Open Access Research

Accounting for density reduction and structural loss in standing dead trees: Implications for forest biomass and carbon stock estimates in the United States

Grant M Domke1*, Christopher W Woodall1 and James E Smith2

Author Affiliations

1 USDA Forest Service, Northern Research Station, St. Paul, MN, USA

2 USDA Forest Service, Northern Research Station, Durham, NH, USA

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Carbon Balance and Management 2011, 6:14  doi:10.1186/1750-0680-6-14

Published: 24 November 2011

Abstract

Background

Standing dead trees are one component of forest ecosystem dead wood carbon (C) pools, whose national stock is estimated by the U.S. as required by the United Nations Framework Convention on Climate Change. Historically, standing dead tree C has been estimated as a function of live tree growing stock volume in the U.S.'s National Greenhouse Gas Inventory. Initiated in 1998, the USDA Forest Service's Forest Inventory and Analysis program (responsible for compiling the Nation's forest C estimates) began consistent nationwide sampling of standing dead trees, which may now supplant previous purely model-based approaches to standing dead biomass and C stock estimation. A substantial hurdle to estimating standing dead tree biomass and C attributes is that traditional estimation procedures are based on merchantability paradigms that may not reflect density reductions or structural loss due to decomposition common in standing dead trees. The goal of this study was to incorporate standing dead tree adjustments into the current estimation procedures and assess how biomass and C stocks change at multiple spatial scales.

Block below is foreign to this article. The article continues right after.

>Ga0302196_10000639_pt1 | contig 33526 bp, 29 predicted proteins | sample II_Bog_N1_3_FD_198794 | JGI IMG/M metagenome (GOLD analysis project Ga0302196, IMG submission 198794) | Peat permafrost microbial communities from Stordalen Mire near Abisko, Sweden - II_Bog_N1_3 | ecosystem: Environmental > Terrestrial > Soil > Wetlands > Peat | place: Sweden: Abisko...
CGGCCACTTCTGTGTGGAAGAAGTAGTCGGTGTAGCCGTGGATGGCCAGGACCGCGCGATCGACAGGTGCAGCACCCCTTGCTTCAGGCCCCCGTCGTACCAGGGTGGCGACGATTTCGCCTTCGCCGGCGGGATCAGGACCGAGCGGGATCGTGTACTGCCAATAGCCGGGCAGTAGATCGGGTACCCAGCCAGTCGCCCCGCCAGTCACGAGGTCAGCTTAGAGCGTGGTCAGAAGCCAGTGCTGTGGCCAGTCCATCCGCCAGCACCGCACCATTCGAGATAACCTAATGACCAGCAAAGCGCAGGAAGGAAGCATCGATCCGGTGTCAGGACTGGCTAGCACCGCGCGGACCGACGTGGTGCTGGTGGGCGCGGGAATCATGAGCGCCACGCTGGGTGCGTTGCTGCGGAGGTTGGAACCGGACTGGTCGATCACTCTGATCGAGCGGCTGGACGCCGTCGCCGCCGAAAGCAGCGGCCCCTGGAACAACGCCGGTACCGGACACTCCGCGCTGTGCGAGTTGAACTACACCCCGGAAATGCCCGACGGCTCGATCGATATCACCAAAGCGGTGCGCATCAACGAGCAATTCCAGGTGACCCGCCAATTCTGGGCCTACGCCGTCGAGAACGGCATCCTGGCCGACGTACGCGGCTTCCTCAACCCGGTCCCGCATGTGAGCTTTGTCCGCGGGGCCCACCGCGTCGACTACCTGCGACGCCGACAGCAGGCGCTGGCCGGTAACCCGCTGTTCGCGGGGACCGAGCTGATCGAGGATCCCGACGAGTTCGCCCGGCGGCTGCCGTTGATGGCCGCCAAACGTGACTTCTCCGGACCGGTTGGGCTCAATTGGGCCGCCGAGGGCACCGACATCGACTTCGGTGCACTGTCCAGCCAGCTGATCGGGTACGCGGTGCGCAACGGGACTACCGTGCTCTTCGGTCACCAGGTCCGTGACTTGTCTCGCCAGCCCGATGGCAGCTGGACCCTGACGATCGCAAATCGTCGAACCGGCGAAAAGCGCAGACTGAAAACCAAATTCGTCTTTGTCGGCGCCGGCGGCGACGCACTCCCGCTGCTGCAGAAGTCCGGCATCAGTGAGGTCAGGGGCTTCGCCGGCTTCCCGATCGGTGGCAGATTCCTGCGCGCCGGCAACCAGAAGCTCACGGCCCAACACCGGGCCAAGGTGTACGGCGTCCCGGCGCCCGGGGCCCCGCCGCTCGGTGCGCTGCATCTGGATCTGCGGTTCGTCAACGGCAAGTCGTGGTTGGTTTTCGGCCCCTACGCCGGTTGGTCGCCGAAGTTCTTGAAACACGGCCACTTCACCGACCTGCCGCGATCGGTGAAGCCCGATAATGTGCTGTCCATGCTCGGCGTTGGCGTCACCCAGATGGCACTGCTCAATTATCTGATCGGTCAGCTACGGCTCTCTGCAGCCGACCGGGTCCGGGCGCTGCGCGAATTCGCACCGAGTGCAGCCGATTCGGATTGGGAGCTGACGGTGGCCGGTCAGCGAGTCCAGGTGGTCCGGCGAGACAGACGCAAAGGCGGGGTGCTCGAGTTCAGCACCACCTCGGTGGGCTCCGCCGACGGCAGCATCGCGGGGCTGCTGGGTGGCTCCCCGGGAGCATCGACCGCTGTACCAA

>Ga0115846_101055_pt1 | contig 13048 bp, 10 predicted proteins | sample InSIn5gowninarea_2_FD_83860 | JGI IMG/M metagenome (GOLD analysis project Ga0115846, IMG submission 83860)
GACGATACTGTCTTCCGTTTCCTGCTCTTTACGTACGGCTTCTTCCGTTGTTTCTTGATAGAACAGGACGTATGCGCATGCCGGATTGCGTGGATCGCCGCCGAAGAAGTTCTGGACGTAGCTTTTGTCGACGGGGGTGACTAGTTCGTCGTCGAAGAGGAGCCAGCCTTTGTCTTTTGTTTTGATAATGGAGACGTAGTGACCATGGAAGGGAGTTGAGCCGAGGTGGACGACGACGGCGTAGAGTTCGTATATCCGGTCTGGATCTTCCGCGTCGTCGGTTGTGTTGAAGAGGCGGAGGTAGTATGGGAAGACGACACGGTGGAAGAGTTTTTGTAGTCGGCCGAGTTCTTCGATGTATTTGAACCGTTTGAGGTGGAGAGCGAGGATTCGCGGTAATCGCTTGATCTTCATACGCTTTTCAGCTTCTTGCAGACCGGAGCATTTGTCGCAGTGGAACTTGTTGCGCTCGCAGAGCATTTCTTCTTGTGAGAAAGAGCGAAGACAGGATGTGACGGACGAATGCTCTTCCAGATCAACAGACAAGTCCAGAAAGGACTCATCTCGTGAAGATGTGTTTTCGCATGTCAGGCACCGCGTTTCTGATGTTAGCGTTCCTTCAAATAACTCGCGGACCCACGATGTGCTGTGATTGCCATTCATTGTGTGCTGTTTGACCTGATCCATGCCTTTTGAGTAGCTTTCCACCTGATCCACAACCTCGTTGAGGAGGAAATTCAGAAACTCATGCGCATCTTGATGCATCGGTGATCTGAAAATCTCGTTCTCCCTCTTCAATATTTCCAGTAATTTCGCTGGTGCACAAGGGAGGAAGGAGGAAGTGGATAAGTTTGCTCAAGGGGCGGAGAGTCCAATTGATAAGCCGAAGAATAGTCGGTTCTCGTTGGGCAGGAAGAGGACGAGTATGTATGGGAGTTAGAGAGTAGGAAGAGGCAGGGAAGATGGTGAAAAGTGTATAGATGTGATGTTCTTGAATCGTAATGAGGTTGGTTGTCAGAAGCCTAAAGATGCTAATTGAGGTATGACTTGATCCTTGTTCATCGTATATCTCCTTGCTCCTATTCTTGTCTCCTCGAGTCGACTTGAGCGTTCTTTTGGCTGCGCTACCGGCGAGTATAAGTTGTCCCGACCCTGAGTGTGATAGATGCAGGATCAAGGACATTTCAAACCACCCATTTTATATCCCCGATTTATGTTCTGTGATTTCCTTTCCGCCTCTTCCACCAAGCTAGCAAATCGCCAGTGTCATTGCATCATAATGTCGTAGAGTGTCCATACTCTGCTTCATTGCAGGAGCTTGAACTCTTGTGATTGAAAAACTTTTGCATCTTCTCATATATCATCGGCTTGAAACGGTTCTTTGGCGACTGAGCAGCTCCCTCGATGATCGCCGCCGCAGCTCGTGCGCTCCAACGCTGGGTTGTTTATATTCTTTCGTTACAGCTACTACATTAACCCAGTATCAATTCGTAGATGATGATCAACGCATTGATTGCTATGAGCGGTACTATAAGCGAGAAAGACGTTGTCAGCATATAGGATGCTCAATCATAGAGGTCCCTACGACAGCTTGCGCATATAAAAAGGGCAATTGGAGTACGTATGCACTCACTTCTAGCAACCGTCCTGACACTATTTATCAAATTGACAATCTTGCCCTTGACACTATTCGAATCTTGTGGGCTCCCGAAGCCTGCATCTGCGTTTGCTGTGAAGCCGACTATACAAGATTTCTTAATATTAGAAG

Results

Accounting for decay and structural loss in standing dead trees significantly decreased tree- and plot-level C stock estimates (and subsequent C stocks) by decay class and tree component. At a regional scale, incorporating adjustment factors decreased standing dead quaking aspen biomass estimates by almost 50 percent in the Lake States and Douglas-fir estimates by more than 36 percent in the Pacific Northwest.

Conclusions

Substantial overestimates of standing dead tree biomass and C stocks occur when one does not account for density reductions or structural loss. Forest inventory estimation procedures that are descended from merchantability standards may need to be revised toward a more holistic approach to determining standing dead tree biomass and C attributes (i.e., attributes of tree biomass outside of sawlog portions). Incorporating density reductions and structural loss adjustments reduces uncertainty associated with standing dead tree biomass and C while improving consistency with field methods and documentation.

Keywords:
carbon accounting; forest inventory; greenhouse gas; dead wood; snag; standing dead